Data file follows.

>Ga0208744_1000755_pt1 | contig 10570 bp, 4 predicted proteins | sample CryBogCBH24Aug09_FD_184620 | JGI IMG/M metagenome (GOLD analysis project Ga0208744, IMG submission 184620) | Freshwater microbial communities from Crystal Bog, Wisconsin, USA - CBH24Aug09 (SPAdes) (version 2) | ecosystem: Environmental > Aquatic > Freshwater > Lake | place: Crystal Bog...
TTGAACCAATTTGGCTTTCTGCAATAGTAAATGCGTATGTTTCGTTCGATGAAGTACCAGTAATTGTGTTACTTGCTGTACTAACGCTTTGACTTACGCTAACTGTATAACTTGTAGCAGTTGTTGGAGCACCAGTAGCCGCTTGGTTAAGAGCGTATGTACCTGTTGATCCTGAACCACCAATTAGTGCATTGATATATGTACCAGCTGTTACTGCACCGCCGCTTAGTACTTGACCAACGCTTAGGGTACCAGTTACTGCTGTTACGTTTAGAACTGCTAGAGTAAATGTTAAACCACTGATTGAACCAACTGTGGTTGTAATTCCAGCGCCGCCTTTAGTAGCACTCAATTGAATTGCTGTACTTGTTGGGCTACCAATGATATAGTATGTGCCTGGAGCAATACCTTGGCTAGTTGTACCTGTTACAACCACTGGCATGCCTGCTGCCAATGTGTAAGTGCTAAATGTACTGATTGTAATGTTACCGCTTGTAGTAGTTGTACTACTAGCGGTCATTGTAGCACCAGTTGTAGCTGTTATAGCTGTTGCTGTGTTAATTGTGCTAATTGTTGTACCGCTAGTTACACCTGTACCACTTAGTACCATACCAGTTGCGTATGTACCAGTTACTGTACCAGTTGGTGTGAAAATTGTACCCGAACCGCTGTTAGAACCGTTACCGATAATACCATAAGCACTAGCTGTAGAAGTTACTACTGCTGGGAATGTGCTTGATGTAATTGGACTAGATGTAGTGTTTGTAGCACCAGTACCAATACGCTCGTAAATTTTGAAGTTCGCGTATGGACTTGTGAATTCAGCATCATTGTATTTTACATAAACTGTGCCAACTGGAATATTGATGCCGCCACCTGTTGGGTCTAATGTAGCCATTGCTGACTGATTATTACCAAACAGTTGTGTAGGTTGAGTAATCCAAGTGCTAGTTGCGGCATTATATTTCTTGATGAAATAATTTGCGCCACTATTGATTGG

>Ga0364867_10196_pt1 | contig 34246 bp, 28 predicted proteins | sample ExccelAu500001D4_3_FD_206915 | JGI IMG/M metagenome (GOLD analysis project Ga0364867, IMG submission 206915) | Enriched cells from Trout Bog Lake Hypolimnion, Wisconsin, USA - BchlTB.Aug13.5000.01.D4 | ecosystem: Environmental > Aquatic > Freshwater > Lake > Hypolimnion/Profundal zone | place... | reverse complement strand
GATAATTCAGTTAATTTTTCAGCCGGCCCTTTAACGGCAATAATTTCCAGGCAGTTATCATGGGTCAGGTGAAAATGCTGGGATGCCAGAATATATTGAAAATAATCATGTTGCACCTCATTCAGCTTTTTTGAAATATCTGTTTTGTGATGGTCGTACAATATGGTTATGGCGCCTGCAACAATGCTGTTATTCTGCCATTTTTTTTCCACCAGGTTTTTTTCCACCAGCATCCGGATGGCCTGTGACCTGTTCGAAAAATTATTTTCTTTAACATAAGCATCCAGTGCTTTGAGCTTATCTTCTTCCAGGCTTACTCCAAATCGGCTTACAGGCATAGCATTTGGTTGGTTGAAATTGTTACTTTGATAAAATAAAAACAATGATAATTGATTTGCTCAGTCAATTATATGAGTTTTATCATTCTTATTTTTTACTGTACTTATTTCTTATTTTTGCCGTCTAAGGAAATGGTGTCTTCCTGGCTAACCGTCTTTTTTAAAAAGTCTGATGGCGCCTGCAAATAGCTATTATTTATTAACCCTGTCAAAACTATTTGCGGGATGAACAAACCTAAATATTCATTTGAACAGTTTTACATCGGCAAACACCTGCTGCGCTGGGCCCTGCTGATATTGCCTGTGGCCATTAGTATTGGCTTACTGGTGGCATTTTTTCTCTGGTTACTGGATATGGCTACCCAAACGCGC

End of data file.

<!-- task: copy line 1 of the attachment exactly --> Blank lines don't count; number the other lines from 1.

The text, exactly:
>Ga0208744_1000755_pt1 | contig 10570 bp, 4 predicted proteins | sample CryBogCBH24Aug09_FD_184620 | JGI IMG/M metagenome (GOLD analysis project Ga0208744, IMG submission 184620) | Freshwater microbial communities from Crystal Bog, Wisconsin, USA - CBH24Aug09 (SPAdes) (version 2) | ecosystem: Environmental > Aquatic > Freshwater > Lake | place: Crystal Bog...